Art stirs the hidden depths of the soul and shows us new ways to see.
A bold new project is in the works at the William King Museum in Abingdon, VA.
We have an oft over-looked and neglected building on our grounds that will serve as a blank canvas for well-known graffiti artist, Patch Whisky, to transform into a work of art for the community. The project will bring attention to the William King Museum as it continues to offer cutting edge opportunities for artists and contemporary regional art of all kinds to engage the public.
The William King Museum inspires the public through the visual arts, enriching the lives of our region in Southern Appalachia. We believe that art is a transformative experience, and we seek to create culturally engaging opportunities for our community. We offer over 2 dozen rotating exhibits per year, arts education and outreach as well as public events. The Museum provides our residents easy access to world fine arts and contemporary regional arts without having to drive at least 2 hours.
Who is Patch Whisky?
Originally from Bluefield, West Virginia, Patch Whisky is a painter-sculptor based in Charleston, SC. He has shown in galleries across the country as far as Seattle including solo shows in Cleveland, Savannah, Asheville, Miami, and Charlotte. He has also painted murals for Warner Brothers and worked on projects for Mellow Mushroom and Triangle Restaurants. Patch’s degree comes from the Art Institute of Pittsburgh where he discovered his love for street art. His style has been described as “graffiti meets the cartoon network” and “the stuff scrubbing bubbles kills”. Painting on everything he comes across from parking meters to vehicles, Patch is on a mission to cover the planet with his signature monsters. Inspired by cartoons as a child, Patch Whisky often re-created his favorite characters on just about anything, even the underside of coffee tables. His color use, bold lines and emphasis on detail when creating his characters can be attributed to the influences of childhood cartoons and to his graphic art background. Patch loses himself in his characters, often finding himself covered from head to toe in paint.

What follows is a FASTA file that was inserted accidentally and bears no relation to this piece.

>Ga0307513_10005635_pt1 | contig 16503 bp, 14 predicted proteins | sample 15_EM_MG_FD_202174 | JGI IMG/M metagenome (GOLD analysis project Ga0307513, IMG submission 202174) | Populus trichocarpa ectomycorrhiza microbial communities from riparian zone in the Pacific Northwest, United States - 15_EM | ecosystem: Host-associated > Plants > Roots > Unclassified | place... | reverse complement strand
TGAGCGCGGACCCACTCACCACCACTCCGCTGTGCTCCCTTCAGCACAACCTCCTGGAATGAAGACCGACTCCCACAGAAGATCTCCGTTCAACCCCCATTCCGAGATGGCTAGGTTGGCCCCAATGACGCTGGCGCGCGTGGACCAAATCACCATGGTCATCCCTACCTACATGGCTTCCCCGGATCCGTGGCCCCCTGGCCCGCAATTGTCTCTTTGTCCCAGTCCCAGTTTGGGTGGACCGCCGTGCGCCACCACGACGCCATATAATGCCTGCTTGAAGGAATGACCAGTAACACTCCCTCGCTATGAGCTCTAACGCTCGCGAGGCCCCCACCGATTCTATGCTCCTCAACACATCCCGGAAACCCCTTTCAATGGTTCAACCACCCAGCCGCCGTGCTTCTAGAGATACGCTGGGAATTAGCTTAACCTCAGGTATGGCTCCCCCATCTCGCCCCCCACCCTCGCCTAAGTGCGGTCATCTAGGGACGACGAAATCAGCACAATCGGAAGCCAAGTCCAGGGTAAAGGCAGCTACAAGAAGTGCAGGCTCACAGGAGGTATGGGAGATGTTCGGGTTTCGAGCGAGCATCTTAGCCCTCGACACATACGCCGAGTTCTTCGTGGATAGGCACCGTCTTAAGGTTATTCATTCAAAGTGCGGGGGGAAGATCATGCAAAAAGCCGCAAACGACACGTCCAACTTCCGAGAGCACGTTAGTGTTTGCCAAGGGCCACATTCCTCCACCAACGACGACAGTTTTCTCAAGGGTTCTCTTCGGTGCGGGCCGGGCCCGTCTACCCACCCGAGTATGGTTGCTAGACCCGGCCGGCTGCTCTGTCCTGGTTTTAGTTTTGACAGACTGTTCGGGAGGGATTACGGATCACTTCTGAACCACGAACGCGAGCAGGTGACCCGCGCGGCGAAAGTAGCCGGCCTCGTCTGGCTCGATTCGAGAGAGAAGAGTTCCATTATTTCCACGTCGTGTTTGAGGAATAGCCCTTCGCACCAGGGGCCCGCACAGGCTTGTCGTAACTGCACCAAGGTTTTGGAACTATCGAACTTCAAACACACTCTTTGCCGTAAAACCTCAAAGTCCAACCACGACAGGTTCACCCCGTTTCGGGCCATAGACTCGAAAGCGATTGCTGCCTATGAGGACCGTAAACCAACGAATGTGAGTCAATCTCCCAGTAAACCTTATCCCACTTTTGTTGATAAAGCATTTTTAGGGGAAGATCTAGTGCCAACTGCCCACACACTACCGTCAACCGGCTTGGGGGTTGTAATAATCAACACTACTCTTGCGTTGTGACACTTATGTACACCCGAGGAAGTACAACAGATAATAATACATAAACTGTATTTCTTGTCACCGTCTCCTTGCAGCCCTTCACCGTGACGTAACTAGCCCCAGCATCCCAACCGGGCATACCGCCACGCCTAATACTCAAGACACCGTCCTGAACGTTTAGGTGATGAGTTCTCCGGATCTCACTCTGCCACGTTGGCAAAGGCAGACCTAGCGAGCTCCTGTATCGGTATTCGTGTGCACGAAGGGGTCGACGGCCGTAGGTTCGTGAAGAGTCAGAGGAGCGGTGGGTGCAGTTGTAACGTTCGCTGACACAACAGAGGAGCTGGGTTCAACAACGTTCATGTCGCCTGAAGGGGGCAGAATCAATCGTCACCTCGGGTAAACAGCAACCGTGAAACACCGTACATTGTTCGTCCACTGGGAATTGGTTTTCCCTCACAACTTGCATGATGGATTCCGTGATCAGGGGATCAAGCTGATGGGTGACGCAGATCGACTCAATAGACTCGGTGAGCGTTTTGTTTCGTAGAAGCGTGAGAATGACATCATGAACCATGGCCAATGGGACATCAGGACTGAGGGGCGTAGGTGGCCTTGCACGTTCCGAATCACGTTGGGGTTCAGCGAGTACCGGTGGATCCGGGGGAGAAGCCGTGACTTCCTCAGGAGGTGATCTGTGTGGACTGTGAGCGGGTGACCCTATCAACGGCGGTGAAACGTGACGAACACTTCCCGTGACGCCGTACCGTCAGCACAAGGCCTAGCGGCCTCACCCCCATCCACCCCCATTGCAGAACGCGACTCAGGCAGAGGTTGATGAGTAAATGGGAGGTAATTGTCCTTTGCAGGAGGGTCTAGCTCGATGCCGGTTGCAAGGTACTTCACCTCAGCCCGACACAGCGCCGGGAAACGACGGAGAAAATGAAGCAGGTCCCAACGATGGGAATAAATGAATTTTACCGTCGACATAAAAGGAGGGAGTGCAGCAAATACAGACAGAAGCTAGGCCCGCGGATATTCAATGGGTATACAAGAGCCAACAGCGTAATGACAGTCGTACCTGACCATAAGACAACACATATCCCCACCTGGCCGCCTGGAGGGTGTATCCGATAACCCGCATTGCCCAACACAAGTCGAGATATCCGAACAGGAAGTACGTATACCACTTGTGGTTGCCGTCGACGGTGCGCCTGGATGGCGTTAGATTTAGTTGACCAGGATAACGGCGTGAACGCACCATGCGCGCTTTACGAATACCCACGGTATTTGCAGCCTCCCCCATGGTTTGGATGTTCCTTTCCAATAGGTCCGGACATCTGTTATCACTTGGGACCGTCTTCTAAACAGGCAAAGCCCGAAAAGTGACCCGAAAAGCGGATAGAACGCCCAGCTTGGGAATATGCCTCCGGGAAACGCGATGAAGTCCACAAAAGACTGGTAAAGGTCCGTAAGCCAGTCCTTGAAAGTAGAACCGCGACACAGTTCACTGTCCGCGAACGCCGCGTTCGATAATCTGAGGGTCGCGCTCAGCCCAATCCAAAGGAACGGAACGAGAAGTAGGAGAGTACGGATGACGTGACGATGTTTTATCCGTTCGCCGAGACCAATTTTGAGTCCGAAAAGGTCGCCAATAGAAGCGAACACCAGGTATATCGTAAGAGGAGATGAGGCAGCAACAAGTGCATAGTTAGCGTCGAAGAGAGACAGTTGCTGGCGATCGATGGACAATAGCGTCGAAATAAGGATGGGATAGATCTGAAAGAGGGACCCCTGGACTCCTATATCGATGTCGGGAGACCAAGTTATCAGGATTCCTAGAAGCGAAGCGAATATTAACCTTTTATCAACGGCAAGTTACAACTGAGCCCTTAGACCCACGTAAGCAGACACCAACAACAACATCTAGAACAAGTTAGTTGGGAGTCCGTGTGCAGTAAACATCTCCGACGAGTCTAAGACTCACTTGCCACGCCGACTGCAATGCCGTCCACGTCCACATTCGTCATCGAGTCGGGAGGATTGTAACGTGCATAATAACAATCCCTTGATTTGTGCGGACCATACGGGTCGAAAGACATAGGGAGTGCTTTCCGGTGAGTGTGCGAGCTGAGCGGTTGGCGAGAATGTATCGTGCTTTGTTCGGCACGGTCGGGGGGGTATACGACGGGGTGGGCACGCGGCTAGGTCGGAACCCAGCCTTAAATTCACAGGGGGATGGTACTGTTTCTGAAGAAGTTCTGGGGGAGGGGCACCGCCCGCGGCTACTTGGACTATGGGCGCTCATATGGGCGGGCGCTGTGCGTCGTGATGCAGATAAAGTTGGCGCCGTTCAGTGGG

The Museum currently resides in a historic 1913 building overlooking the town of Abingdon, VA. Directly behind our building is what we lovingly refer to as the "White Building". Visitors often park at the back of the museum where they are greeted by the White Building. The blank canvas on the White Building is ready for a new life as a piece of public art to inspire the community as well as tourists visiting our region.
As we often exhibit innovative contemporary regional art, the Museum would like arriving visitors to expect to view some of this art inside when they arrive. Most of our guests expect to see cultural heritage and world fine art when they gaze at our 1913 home, but our contemporary regional art exhibits often come as a surprise to some. We hope that transforming the White Building into a work of art with Patch Whisky's help will not only make our Museum more appealing, but also give the public a better idea of the exciting art it can expect to find inside-a bit more of the outside reflecting what's on the inside.
Patch Whisky is passionate about Southern Appalachia and has been flexible to help the Museum see this project through to the end. Your support will help the Museum and Patch Whisky to do what they do best. We need to buy the paint and supplies to paint the White Building as well as accommodate the artist during this project. Should we surpass our funding goal, additional walls can be painted and you'll help this community by putting smiles on people's faces.
Risks and challenges
Our biggest challenges will be weather related. Since this is a public art project outside, we may have to re-schedule Patch Whisky's visit or extend it, resulting in extra lodging expenses if the weather doesn't cooperate. We don't foresee a problem with being flexible with the dates, although we'd really love Mother Nature to cooperate!Learn about accountability on Kickstarter
Have a question? If the info above doesn't help, you can ask the project creator directly.
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